Toxic Kirtland AFB Fuel Spill Threatens Albuquerque Neighborhoods

By DAVID CORREIA

Editor’s Note: See our most recent story on the KAFB jet fuel spill HERE
In January of 2011 the Albuquerque Bernalillo County Water Utility Authority awarded Kirtland Air Force Base an environmental Award of Excellence. According to Authority spokesman David Morris, the Air Force base went  “above and beyond” its duty regarding wastewater discharge from the base.

While the base’s wastewater goes above and beyond, the New Mexico Environment Department recently revealed that Kirtland’s jet fuel goes below and throughout.

Last week Jim Davis, head of the New Mexico Environment Department’s resource protection division, revealed that a decades-old jet fuel spill on the base may be three times larger than earlier estimates. While Davis admitted the actual size of the spill is “unknowable,” his agency now estimates that 24 million gallons of jet fuel has leaked into Albuquerque’s water table from underground pipes at the base’s aircraft fuel loading facility.

The leak was first discovered in 1999 when construction crews, building a new bulk-fuel storage facility on the base, found a broken 16-inch pipe. At the time the base estimated the spill at 1-2 million gallons. Environment department officials disagreed, however, concluding that the leak was greater than 8 million gallons.

State officials originally estimated that the clean-up could take more than 50 years and cost $100 million. The new estimate of 24 million gallons makes the spill more than twice the size of the 11 million gallon Exxon Valdez spill in 1989. That and the glacial pace of Air Force remediation—the base has so far recovered less than 400,000 gallons since 1999—suggests that the threat to local water quality is much worse than originally predicted.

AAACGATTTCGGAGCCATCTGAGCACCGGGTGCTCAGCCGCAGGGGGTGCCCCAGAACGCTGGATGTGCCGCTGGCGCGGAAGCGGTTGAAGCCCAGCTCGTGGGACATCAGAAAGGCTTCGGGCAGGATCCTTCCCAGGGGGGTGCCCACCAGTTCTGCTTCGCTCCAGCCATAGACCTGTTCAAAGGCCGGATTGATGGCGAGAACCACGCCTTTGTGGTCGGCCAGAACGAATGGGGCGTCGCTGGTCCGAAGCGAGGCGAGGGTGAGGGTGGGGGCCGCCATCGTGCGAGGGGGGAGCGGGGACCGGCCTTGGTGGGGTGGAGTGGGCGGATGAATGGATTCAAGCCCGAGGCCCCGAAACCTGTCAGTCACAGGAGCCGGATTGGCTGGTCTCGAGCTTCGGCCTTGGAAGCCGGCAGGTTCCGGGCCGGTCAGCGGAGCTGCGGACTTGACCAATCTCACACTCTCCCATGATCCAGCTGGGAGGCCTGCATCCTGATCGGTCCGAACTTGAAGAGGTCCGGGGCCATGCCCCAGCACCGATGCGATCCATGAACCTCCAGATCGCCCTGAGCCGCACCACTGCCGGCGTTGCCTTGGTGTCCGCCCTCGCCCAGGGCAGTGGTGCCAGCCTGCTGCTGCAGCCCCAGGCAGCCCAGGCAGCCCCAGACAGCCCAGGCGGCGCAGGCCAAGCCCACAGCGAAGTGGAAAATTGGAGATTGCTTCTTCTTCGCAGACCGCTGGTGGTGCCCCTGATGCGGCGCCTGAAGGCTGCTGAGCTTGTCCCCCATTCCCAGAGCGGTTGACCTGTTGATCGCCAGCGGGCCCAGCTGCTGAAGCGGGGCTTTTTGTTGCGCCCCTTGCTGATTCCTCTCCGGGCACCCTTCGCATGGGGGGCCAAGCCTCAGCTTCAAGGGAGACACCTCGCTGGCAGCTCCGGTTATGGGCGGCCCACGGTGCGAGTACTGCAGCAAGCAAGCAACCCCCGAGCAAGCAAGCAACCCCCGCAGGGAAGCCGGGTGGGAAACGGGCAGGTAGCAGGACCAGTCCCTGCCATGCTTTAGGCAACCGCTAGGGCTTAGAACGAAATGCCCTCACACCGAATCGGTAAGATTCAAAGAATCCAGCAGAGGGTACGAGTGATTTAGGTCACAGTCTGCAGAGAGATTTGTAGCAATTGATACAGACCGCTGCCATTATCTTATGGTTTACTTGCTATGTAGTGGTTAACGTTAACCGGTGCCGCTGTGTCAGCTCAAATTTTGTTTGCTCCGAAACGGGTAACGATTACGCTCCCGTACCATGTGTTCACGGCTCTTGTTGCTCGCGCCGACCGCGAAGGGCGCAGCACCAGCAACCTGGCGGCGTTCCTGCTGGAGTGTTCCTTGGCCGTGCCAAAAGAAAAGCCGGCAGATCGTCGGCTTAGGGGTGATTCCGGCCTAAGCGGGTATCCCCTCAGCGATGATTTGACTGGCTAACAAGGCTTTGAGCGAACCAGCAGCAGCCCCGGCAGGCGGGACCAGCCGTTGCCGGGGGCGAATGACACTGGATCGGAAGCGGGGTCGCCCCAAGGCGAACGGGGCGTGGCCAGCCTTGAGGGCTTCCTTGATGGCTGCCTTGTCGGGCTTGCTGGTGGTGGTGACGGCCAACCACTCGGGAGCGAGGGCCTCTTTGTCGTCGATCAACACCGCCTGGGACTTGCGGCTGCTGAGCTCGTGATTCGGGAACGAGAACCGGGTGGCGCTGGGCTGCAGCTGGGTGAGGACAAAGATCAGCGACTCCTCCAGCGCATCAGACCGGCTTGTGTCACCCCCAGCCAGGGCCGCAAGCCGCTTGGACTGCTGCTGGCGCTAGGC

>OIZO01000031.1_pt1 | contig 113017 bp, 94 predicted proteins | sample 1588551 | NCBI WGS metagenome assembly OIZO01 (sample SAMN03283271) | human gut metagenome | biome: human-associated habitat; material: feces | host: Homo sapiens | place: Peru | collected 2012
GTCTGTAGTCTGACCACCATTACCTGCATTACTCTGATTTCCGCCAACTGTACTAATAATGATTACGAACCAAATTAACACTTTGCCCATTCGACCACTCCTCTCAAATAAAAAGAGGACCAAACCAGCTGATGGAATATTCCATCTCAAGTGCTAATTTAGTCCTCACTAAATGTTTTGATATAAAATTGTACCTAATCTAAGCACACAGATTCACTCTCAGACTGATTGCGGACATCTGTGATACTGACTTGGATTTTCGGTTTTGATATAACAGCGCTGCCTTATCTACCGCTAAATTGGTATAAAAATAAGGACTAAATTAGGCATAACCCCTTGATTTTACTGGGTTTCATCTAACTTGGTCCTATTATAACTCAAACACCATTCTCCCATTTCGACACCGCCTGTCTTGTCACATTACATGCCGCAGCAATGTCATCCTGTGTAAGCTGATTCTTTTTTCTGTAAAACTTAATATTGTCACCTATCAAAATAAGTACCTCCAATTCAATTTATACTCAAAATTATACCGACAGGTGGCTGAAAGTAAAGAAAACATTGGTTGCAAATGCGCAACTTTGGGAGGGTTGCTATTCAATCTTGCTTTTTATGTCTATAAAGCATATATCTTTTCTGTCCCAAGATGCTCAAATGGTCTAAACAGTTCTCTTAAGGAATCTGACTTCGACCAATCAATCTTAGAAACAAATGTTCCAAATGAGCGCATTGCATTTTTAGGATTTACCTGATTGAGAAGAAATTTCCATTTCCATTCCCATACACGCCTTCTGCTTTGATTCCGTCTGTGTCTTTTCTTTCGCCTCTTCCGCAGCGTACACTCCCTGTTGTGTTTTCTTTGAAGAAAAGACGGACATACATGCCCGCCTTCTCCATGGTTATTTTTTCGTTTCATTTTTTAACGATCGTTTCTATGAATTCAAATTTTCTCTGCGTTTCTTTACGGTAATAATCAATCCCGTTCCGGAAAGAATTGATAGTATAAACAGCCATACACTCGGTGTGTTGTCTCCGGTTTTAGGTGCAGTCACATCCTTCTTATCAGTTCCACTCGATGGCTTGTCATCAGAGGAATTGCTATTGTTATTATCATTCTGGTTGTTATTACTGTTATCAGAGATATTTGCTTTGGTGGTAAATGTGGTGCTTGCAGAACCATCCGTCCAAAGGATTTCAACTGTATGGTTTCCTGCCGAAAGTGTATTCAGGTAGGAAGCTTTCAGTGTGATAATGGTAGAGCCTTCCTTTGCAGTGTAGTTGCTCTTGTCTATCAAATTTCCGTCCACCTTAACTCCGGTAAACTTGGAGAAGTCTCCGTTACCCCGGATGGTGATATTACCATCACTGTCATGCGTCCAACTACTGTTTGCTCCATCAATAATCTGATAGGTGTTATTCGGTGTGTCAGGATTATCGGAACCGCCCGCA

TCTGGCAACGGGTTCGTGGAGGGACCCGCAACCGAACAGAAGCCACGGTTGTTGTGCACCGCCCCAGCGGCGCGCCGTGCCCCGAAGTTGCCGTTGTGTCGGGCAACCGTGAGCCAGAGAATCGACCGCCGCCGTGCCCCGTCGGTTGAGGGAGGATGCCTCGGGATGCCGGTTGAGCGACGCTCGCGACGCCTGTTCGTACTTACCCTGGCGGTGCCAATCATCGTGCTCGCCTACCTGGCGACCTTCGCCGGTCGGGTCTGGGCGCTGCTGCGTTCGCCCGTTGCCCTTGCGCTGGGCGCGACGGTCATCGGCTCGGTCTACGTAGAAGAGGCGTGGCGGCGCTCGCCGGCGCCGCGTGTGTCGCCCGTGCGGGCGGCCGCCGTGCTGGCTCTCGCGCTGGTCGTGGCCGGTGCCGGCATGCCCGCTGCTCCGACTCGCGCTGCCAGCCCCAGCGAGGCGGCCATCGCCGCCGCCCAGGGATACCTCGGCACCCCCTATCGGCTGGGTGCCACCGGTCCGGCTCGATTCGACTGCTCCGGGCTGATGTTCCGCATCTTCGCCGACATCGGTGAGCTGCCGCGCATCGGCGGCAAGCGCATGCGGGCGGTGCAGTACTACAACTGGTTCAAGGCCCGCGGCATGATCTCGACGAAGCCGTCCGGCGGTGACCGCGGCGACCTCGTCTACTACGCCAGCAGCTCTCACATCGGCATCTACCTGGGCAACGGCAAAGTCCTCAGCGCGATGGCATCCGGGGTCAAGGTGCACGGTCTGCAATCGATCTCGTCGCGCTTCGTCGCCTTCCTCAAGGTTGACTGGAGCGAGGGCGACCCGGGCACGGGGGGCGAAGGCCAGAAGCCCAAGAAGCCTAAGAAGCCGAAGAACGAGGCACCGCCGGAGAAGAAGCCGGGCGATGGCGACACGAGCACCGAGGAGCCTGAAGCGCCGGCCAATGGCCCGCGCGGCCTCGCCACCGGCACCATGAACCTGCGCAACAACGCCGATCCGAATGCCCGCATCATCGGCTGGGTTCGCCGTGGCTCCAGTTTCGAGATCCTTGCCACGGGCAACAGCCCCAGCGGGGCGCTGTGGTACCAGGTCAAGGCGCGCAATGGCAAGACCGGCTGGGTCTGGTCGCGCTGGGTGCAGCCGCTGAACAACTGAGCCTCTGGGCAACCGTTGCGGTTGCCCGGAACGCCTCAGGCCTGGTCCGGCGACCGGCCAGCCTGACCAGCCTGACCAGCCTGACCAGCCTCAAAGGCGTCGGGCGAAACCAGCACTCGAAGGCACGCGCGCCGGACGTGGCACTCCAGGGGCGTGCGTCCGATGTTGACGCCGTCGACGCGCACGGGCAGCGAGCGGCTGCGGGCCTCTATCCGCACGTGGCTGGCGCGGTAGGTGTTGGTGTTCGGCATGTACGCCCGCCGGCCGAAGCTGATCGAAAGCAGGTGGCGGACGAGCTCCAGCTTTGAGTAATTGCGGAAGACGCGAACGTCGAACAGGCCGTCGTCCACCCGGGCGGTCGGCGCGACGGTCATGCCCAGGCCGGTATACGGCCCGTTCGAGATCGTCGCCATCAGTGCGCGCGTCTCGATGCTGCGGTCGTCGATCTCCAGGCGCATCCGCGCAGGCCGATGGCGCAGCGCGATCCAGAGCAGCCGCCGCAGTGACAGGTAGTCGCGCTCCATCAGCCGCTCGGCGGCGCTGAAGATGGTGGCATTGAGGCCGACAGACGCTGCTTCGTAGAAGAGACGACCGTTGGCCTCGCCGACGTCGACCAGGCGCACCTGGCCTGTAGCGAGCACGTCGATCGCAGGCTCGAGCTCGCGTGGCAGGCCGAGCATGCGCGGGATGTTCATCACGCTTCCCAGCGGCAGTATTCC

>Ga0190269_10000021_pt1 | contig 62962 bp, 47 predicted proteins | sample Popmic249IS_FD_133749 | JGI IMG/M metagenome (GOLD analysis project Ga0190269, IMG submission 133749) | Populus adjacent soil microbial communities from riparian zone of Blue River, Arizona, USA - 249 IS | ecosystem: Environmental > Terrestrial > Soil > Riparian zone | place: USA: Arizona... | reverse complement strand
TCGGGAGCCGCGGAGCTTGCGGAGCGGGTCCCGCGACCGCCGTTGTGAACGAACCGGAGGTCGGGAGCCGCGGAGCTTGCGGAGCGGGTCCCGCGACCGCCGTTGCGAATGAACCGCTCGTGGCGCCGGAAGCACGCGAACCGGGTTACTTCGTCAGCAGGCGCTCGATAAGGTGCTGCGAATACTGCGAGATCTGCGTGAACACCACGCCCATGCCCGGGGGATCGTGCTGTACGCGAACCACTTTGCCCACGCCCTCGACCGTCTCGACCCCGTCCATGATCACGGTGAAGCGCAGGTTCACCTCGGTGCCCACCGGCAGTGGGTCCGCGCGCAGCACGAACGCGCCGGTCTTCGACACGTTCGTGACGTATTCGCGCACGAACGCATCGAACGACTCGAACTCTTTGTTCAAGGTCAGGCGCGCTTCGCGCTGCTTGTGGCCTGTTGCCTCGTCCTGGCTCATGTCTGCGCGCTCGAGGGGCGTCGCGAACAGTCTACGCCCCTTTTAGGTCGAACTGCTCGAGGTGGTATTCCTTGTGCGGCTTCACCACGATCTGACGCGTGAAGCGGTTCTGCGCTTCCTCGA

Rather than redouble efforts to clean-up the spill, the base continues to downplay the threat. In reaction to the recent report, base spokeswoman Marie Vanover replied that “there is really no way to carefully measure how much fuel is in the ground.”

Apparently there is no way to remove it as well. As recently as two years ago the base was still “working to identify the best technology to clean up the contamination,” according to Air Force environmental chief Terry Yonkers.

Meanwhile, a toxic plume of jet fuel continues to migrate out from Kirtland as it has since 1950. The massive spill now floats above the water table below Albuquerque’s southeast-side neighborhoods like a poisonous aquifer threatening water quality at the city’s municipal wells.